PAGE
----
In today’s political landscape, motherhood is often deployed as a tool to highlight the ‘sacred’ nature of a subject, ranging from the gau mata to Bharat mata and Ganga mata. At the same time, issues around women’s rights and empowerment, varying from triple talaq to Beti Bachao Beti Padhao, are regular topics of conversation in political circles. But an important question remains: do the men in Indian politics only want to talk about women, or are they also willing to make an effort to share power with them?
Women representation in numbers
The figures on the representation of women in parliament reveal an appalling state of affairs. According to a study conducted by Inter-Parliamentary Union, India ranks 149th in a list of 193 countries in terms of women’s representation in the lower or single house of parliament (Lok Sabha, in the case of India) as of July 1, 2017. The average percentage of women’s representation globally stands at about 22%, whereas in case of India it is a mere 11.8%. Countries like Rwanda, Burundi, Zimbabwe, Iraq, Somalia, Saudi Arabia, Fiji and Ghana rank higher than India. In South Asia, Nepal (48), Afghanistan (54), Pakistan (90) and Bangladesh (92) rank much higher than India. Even in the Rajya Sabha, the representation of women stands at a meagre 11.1%.
An empirical study of the members of legislative assemblies reveals how skewed the gender representation is in state legislatures. Out of 4,128 legislative constituencies, only 364 are represented by women legislators.
|Women MLAs/ Total MLAs
|Jammu and Kashmir
In order to ensure adequate representation of women in local bodies, parliament passed the 73rd and 74th constitutional amendments in 1993, reserving one-third of the seats in all local bodies for women. In addition, some legislative bodies, like Bihar and Delhi, have reserved more than one-third of the total seats for women. Notwithstanding the object and purpose of the above-mentioned amendments, there has hardly been any improvement on the ground.This was reflected in the recently-held local body elections in Mumbai and Delhi.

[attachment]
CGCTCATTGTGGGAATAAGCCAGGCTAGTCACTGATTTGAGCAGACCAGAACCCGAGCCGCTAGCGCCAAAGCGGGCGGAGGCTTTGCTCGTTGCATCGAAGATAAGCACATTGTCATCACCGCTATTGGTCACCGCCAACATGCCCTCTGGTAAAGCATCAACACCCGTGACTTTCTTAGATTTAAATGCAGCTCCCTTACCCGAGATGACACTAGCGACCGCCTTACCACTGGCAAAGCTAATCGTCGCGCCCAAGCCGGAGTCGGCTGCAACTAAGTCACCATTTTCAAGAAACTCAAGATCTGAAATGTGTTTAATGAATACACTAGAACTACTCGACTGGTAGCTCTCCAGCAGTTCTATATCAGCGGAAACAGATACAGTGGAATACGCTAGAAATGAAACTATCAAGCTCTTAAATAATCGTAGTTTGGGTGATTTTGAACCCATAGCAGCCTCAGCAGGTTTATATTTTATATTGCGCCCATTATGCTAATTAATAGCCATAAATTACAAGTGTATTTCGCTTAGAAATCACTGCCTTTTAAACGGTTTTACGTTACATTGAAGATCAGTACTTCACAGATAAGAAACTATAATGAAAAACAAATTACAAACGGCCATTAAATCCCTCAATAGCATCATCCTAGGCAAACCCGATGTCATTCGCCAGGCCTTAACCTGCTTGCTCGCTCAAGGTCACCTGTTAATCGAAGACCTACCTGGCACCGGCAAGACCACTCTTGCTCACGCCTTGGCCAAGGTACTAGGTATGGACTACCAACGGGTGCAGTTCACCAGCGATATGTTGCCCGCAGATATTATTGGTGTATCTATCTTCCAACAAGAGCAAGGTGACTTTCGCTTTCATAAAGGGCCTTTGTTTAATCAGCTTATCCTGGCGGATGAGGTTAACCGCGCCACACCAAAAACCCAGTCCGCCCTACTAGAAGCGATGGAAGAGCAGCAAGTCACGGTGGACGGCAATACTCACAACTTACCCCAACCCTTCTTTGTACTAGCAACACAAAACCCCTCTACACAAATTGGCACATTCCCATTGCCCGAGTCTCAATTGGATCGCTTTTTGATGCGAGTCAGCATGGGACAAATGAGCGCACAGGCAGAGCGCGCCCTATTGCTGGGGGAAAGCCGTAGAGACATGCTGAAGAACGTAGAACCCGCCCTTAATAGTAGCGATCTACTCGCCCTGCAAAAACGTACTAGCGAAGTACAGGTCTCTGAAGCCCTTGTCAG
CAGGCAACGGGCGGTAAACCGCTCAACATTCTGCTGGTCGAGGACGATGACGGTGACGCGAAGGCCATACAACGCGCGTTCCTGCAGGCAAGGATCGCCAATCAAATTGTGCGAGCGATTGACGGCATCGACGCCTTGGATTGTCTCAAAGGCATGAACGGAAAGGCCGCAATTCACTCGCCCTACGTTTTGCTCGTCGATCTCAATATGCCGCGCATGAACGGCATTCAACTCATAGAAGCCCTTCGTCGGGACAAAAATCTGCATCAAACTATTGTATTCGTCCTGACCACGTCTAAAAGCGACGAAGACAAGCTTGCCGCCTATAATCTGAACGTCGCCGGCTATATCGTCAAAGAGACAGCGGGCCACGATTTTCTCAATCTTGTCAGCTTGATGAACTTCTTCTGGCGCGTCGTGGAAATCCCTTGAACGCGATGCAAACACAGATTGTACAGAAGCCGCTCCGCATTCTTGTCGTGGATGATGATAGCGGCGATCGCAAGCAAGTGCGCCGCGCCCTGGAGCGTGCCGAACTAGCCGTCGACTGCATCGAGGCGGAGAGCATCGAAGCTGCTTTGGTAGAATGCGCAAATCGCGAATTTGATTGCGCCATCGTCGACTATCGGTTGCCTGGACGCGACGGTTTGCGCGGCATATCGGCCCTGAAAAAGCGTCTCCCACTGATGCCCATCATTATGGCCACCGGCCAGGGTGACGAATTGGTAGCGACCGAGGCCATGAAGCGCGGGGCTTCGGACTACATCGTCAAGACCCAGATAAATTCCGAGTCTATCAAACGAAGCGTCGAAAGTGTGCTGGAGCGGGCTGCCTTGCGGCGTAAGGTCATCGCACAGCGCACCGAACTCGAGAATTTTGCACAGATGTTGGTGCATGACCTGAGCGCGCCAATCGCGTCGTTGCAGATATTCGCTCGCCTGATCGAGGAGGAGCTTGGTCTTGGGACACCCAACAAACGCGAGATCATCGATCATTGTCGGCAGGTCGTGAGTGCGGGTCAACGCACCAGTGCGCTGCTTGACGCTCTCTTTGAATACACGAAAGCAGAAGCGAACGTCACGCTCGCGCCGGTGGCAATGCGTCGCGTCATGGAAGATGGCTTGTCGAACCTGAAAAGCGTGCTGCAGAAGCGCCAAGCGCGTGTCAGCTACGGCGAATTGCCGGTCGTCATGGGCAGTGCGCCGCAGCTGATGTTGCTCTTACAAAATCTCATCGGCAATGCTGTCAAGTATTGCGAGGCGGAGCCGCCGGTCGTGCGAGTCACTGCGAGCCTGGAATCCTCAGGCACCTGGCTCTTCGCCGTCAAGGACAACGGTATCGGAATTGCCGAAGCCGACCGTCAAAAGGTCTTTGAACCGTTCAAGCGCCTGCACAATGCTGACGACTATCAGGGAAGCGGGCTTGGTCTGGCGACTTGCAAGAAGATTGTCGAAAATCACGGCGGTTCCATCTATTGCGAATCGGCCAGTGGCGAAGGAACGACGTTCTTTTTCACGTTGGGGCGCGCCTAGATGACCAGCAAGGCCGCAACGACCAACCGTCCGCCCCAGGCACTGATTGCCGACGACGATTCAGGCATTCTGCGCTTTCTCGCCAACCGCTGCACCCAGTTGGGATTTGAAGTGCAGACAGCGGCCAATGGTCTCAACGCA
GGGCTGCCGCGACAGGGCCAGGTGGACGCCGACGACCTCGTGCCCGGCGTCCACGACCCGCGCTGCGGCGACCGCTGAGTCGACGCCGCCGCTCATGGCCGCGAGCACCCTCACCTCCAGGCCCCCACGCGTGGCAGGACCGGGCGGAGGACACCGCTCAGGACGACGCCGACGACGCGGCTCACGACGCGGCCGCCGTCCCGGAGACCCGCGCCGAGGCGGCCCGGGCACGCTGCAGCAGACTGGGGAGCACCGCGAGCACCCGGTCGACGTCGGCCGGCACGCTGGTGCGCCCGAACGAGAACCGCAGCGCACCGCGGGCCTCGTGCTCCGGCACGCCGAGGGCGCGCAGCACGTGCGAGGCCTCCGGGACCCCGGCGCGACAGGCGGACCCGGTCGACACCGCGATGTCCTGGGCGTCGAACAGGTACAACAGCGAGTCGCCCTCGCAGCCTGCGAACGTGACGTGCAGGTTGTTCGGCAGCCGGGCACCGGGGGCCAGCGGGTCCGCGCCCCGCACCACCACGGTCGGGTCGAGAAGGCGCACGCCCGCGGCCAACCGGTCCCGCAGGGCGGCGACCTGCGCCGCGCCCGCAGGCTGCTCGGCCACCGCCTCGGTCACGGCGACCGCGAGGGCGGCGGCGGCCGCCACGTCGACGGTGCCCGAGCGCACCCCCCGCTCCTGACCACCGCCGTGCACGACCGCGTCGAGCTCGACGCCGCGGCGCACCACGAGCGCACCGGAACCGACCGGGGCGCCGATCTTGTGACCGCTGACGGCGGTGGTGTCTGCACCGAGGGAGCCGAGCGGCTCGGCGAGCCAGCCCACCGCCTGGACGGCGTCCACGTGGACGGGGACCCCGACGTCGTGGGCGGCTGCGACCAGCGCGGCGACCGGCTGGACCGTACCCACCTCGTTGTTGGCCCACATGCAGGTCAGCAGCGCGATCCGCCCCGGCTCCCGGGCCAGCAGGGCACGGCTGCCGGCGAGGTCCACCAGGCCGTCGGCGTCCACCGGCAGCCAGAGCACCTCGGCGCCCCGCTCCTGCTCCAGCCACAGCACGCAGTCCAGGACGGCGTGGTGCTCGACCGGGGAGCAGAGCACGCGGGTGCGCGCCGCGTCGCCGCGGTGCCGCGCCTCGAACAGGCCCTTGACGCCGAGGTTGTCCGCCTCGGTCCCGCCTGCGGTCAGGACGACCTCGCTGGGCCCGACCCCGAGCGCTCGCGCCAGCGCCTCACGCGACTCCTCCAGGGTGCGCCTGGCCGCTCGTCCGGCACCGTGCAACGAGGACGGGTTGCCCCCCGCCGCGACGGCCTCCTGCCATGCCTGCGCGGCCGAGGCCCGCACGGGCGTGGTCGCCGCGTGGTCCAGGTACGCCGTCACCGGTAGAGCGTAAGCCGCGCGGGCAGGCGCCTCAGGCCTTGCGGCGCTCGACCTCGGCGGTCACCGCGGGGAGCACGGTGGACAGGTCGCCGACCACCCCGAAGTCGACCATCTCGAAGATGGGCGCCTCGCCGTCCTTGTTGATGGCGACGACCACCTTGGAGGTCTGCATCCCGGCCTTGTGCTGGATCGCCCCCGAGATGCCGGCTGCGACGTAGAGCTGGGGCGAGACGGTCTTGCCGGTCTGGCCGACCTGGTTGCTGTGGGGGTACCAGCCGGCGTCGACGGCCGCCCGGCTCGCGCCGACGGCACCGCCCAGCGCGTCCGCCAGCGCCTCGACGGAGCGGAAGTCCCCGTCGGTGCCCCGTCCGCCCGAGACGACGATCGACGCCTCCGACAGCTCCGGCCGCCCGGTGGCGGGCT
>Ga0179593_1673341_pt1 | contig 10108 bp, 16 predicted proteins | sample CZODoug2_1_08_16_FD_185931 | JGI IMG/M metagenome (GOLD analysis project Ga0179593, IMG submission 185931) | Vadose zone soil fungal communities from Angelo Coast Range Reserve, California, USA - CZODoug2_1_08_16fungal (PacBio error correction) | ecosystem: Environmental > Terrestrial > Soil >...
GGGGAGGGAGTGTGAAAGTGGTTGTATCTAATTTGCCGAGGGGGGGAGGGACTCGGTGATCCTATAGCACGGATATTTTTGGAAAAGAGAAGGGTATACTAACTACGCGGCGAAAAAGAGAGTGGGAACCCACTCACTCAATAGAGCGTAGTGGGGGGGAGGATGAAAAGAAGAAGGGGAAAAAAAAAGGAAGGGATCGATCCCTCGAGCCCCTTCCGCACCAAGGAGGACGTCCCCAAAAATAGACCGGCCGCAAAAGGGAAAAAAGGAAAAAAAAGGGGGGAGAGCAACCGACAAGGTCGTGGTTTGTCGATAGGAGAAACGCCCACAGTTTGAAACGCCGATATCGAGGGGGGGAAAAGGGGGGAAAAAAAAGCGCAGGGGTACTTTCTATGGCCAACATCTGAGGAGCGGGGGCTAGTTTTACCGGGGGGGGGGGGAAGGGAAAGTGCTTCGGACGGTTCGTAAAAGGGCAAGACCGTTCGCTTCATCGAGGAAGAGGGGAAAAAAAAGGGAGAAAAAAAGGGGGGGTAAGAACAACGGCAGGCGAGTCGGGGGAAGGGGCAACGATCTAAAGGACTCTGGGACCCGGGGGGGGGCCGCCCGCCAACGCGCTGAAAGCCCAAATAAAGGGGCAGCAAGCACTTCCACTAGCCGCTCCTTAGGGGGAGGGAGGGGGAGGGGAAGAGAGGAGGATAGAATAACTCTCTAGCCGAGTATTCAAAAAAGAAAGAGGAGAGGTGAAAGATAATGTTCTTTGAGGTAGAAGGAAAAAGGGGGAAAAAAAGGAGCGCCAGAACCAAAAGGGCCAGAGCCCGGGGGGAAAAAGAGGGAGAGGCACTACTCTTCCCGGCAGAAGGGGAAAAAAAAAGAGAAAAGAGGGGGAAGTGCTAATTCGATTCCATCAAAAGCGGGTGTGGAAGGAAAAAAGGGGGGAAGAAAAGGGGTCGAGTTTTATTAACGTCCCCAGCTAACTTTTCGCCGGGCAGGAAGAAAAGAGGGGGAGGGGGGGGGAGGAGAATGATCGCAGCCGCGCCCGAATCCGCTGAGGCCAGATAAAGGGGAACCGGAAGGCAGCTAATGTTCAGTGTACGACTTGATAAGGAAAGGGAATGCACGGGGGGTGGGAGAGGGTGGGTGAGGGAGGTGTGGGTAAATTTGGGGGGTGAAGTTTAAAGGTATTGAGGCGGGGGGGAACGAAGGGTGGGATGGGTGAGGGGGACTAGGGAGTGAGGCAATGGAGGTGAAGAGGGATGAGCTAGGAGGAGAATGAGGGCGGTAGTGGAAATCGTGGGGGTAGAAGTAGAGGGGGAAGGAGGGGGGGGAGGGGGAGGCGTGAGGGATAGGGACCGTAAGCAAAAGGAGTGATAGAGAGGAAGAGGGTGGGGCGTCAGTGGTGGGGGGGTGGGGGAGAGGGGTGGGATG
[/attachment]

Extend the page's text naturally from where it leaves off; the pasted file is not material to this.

In the BMC elections, only 15 out of 113 unreserved constituencies were won by women. Similarly, in Delhi’s municipal corporation election, 138 out of 272 constituencies were reserved for women. Major political parties like AAP, Congress and BJP offered seven, six and two tickets respectively to women in unreserved constituencies. Ironically, most of the tickets given to women candidates in reserved constituencies were prompted not by their personal stature, but for their husbands or other male relatives.
This dismal state of affairs is replicated even at the national and state levels, where there is no reservation for women candidates. During the 16th Lok Sabha elections, the largest party, the BJP, gave only 38 of 428 tickets to women candidates, while the Congress gave 60 tickets. Similarly, other national parties like the Bahujan Samaj Party fielded 21 women, Communist Party of India fielded six, Communist Party of India (Marxist) fielded 11 and Nationalist Congress Party fielded four.
Political parties led by woman leaders too have been guilty of continuing with the underrepresentation of women. In the last legislative assembly elections in West Bengal, Mamata Banerjee’s Trinamool Congress gave only 43 tickets to women out of a total of 293 seats; in UP, Mayawati’s BSP gave 21 tickets to women out of 403; in Tamil Nadu, the AIADMK then led by J. Jayalalithaa gave 29 out of 234 seats to women. Given the centrality of political parties in Indian politics, it becomes immensely difficult for candidates to contest independently. None of the 206 women candidates who contested the 16th Lok Sabha elections independently were able to win their seats.
Constitutional and international law obligations